A middle-class of computers users has developed (not to be confused with a financial middle class) between users and programmers. I’d like to come up with a clever name for them, but I’ll leave that as an exercise for the reader.
Unlike users, they expect to be able to program. Unlike programmers, they expect user-level affordances.
To some degree these were the original computer users, back when computers booted to BASIC, before the emergence of the User class and the separation of Users from Programmers. The last effort to preserve this original user- programmer class was Hypercard, and some some degree Lotus Notes, Microsoft Access, etc., but users of these programs rarely consider themselves capital-P Programmers.
I think the world is a better place when experts outside of computer science can create their own software, but I think that since the end of Hypercard, the tools available to ambitious computer users have taken the wrong path, and created a class of “programmers” who are uninterested (or at least not passionate about) programming itself, and only see it as a means to an end. There would be nothing wrong with this if it were not for the fact that these programmers are writing software for unsuspecting Users.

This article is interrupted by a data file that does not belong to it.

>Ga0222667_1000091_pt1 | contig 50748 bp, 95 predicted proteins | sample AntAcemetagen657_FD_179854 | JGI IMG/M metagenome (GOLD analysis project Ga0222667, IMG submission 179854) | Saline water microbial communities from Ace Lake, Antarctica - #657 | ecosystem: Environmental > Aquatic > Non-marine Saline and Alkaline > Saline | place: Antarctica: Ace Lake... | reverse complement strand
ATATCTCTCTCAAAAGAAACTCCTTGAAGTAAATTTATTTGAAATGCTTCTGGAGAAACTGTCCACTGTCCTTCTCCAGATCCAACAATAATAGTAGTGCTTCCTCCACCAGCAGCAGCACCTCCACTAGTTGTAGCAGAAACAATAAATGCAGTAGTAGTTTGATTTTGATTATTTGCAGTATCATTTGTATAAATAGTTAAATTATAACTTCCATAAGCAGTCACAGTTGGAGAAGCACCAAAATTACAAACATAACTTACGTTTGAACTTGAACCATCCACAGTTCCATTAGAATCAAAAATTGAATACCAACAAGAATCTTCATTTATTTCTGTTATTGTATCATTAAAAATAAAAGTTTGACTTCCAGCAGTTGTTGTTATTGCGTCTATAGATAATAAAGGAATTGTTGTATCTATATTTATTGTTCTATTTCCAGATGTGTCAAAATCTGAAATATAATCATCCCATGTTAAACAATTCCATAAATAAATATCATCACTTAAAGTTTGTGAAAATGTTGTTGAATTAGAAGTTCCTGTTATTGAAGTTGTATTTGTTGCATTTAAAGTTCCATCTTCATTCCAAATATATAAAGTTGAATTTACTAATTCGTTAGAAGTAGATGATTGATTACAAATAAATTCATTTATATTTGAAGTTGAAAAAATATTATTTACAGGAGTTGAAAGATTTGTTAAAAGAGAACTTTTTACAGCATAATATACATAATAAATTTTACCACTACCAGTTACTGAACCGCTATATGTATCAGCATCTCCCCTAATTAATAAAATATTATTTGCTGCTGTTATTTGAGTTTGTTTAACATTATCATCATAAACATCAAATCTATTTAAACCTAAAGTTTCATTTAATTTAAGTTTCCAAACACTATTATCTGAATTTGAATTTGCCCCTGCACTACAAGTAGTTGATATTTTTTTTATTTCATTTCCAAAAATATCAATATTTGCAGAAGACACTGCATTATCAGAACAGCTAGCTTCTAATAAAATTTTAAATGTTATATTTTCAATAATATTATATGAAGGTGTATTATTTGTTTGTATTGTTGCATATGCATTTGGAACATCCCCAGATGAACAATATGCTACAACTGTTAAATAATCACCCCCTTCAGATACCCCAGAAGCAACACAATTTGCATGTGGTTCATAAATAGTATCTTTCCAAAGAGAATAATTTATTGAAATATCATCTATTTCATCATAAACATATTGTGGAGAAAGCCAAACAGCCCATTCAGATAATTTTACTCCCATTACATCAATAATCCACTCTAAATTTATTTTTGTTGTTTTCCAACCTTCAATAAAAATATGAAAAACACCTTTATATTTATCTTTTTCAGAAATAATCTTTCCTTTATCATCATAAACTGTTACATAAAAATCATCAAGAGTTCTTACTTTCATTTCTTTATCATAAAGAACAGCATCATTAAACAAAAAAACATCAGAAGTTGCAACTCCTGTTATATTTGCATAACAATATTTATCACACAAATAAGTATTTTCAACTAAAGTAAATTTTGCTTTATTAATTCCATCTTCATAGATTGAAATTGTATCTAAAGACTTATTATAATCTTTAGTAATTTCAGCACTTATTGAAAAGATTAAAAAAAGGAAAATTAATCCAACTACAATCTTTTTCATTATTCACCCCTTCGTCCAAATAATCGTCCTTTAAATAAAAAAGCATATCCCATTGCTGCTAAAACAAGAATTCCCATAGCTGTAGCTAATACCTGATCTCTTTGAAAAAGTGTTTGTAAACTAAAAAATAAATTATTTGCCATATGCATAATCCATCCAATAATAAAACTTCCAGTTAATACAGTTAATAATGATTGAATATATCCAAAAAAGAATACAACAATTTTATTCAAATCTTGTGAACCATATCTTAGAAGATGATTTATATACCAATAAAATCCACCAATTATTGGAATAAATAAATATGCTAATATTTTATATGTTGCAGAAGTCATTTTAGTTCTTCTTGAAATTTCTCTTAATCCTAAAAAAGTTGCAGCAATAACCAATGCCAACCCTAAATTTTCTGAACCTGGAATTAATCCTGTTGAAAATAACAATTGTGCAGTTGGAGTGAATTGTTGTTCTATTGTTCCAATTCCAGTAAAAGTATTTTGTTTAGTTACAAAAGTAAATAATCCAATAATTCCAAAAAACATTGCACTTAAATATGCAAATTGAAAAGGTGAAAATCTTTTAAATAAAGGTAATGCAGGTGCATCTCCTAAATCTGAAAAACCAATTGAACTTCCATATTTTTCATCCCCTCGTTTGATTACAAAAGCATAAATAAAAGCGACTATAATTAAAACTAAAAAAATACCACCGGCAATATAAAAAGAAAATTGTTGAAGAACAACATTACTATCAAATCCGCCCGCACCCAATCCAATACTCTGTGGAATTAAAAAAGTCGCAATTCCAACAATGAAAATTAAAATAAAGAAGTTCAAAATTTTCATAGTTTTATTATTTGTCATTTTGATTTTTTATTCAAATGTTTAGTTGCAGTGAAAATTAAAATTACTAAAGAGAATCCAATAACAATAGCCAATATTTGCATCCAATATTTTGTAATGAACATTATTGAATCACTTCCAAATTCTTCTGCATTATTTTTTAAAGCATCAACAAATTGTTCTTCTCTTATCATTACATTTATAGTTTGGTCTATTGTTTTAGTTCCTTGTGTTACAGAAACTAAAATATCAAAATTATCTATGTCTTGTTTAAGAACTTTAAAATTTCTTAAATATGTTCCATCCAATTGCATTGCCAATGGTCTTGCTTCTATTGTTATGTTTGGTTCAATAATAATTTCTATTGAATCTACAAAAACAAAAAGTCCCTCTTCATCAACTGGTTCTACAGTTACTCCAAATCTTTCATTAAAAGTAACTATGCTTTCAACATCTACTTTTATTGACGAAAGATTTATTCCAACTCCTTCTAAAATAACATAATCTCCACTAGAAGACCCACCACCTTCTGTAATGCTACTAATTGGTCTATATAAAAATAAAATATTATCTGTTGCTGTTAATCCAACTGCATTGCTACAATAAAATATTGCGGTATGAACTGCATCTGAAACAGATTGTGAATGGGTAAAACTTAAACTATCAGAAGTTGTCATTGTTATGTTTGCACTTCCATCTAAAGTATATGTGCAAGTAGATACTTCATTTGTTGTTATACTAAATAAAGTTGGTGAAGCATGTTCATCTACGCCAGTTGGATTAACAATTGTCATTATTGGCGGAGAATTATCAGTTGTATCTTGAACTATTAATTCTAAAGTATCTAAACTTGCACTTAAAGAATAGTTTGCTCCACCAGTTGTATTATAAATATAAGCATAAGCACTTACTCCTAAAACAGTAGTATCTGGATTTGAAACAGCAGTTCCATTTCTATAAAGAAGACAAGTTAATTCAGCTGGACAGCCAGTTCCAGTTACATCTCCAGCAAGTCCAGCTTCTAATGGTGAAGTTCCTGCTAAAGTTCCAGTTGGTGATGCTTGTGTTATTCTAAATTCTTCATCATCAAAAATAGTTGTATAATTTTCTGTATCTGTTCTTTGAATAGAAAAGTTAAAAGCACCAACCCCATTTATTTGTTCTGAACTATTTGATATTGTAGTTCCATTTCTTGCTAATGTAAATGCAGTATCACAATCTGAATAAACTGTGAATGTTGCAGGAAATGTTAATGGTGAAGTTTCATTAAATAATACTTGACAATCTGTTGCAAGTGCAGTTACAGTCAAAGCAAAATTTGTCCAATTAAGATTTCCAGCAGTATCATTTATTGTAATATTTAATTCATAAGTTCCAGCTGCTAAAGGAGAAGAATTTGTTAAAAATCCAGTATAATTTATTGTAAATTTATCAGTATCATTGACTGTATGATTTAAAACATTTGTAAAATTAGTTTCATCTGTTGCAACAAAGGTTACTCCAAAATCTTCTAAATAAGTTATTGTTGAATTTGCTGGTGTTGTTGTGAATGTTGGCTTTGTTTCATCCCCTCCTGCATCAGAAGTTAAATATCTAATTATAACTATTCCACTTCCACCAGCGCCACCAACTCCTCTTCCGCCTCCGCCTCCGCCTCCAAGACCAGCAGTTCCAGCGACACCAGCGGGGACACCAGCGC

I’d like to remedy this by creating a computing platform where motivated users are able to use existing software as well as modify existing software and create new software entirely themselves, in which the system treats this software as first-class applications, just like software written by professional Programmers. This requires a fresh look at creating software development tools that provide User-level affordances and don’t get in the way of what is trying to be done. It cannot allow software written by big-P Programmers to appear superior in meaningful ways, and should not encourage or demand that User-generated software be marketable or sold in order to be valuable.
I have some ideas for this, but that’s another post.